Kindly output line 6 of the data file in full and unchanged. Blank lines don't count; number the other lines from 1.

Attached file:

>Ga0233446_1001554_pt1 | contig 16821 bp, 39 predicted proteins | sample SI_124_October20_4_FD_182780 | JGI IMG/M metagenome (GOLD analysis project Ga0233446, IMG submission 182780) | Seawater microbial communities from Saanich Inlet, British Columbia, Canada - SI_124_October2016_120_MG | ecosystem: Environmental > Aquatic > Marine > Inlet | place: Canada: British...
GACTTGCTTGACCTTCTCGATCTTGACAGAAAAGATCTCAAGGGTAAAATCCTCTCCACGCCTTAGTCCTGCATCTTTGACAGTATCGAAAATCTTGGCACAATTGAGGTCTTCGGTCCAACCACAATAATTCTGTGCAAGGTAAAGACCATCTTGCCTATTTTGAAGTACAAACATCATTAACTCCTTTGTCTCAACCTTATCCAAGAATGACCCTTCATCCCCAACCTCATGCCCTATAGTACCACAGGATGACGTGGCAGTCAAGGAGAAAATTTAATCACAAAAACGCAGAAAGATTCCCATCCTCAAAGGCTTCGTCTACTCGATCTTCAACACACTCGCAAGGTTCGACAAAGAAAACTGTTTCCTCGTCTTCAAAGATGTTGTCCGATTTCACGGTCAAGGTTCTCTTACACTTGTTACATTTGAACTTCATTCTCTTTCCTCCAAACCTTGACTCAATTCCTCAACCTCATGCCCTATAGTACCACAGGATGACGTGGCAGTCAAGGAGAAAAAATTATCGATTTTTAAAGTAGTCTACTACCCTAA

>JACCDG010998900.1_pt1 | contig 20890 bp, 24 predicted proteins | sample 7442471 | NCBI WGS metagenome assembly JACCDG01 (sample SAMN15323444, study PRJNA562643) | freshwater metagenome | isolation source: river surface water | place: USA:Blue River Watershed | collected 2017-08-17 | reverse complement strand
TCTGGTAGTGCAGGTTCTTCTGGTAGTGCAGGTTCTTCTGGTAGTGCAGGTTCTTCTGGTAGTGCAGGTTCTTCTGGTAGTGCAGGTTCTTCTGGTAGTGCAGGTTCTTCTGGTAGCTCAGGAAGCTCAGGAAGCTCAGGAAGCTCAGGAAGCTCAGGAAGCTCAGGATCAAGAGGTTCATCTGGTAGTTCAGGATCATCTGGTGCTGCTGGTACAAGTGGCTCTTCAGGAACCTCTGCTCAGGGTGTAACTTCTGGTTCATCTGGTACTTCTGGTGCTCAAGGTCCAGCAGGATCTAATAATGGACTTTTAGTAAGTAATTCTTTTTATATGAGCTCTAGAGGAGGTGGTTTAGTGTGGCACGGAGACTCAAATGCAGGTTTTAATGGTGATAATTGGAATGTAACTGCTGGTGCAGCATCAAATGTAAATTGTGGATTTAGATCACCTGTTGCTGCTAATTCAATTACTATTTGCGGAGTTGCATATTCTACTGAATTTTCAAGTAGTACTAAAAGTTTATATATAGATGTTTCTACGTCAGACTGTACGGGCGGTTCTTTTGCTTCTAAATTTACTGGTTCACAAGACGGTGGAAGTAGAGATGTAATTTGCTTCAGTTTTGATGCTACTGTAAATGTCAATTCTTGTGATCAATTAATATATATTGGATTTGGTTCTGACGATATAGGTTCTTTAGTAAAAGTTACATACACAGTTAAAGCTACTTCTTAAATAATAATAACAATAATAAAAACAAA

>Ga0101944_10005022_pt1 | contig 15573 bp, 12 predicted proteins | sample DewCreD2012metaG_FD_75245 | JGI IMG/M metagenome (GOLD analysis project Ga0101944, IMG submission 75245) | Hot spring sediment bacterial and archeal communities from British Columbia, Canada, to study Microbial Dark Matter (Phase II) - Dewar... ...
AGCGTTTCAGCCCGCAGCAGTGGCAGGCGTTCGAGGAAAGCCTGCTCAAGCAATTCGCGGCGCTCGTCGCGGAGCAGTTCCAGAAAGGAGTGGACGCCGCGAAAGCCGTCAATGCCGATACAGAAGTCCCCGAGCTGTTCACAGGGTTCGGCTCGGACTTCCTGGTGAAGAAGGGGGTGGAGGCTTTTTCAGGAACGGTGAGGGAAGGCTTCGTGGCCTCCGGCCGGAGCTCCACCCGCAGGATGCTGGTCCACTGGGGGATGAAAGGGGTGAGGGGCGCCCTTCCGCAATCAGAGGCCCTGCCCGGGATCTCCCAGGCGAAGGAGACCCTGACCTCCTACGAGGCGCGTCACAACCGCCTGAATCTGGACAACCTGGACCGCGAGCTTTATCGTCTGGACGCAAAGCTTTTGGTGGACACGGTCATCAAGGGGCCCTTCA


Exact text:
AGCGTTTCAGCCCGCAGCAGTGGCAGGCGTTCGAGGAAAGCCTGCTCAAGCAATTCGCGGCGCTCGTCGCGGAGCAGTTCCAGAAAGGAGTGGACGCCGCGAAAGCCGTCAATGCCGATACAGAAGTCCCCGAGCTGTTCACAGGGTTCGGCTCGGACTTCCTGGTGAAGAAGGGGGTGGAGGCTTTTTCAGGAACGGTGAGGGAAGGCTTCGTGGCCTCCGGCCGGAGCTCCACCCGCAGGATGCTGGTCCACTGGGGGATGAAAGGGGTGAGGGGCGCCCTTCCGCAATCAGAGGCCCTGCCCGGGATCTCCCAGGCGAAGGAGACCCTGACCTCCTACGAGGCGCGTCACAACCGCCTGAATCTGGACAACCTGGACCGCGAGCTTTATCGTCTGGACGCAAAGCTTTTGGTGGACACGGTCATCAAGGGGCCCTTCA